What does it mean to live in harmony with all of God's creation? How might our spiritual practice contribute to the healing of this place we call home, and to our own healing along the way? Rachel Wheeler offers compelling testimony for the value--and the life-giving power--of "rewilding." For conservationists, rewilding is a strategy of human restraint, of letting the wild enact ecological repair on its own terms. The "wild" is a quality of life beyond the control of the human. For Christians, a rewilding spirituality restores the life-generating and life-sustaining norms in which we were created to dwell.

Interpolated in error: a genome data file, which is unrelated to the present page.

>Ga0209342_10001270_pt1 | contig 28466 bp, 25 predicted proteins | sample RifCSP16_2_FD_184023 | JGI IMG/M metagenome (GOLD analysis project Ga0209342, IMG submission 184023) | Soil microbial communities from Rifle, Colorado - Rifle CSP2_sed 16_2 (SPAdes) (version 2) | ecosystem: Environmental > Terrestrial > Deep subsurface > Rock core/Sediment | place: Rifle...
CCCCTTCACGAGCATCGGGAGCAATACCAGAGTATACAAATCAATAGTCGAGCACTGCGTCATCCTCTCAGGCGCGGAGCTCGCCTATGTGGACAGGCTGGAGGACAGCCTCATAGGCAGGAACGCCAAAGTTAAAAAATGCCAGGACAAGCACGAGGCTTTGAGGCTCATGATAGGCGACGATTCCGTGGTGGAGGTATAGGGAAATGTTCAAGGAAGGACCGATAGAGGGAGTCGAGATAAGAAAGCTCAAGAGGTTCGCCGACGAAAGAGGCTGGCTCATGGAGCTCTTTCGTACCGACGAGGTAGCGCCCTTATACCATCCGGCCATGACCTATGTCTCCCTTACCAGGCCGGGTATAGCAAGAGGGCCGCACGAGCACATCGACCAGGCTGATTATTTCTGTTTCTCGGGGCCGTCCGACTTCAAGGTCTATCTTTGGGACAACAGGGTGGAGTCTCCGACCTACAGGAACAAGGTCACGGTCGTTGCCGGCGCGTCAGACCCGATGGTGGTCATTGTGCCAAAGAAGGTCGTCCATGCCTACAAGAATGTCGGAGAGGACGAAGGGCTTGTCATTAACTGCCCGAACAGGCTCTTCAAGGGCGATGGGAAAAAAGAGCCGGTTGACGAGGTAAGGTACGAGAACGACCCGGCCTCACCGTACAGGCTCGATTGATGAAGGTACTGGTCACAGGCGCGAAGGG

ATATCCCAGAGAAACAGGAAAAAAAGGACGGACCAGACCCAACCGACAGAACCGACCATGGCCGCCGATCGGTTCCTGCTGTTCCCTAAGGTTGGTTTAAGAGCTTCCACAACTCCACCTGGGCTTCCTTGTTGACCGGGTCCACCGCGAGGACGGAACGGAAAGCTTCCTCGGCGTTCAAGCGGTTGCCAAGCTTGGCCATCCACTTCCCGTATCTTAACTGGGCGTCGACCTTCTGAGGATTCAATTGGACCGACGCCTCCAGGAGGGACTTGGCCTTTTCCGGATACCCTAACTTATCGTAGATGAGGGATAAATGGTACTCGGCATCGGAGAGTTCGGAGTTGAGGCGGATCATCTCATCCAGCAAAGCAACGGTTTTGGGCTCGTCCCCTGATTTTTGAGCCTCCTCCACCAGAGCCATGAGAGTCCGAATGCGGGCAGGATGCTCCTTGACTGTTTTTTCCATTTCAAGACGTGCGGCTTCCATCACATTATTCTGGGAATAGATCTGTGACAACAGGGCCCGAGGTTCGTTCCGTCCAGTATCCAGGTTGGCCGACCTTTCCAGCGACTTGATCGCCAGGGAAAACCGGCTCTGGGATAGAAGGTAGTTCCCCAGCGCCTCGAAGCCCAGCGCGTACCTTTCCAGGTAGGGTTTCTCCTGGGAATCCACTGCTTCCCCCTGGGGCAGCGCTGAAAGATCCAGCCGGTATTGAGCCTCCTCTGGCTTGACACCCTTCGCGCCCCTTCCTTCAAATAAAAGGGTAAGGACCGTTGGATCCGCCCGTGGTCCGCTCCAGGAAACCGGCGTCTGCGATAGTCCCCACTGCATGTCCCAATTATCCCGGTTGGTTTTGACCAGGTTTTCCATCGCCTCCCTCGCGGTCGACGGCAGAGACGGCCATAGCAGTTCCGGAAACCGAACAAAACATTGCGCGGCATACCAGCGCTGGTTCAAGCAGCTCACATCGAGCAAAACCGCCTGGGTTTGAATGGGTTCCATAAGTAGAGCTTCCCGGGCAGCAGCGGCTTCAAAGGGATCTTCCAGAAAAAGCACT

Radical Kinship: A Christian Ecospirituality provides readers with both theoretical foundations for understanding a rewilded Christian spirituality for the twenty-first century and practical strategies for rewilding our own lives. Wheeler brings biblical foundations and the history of Christian spirituality into conversation with environmental ethics, ecopsychology, and ecopoetics. The frameworks she constructs bring Christian spiritual tradition back to its deepest foundations not only as a product of human culture, but as one shaped in large part by Christians in relationship with other-than-human members of the Earth community.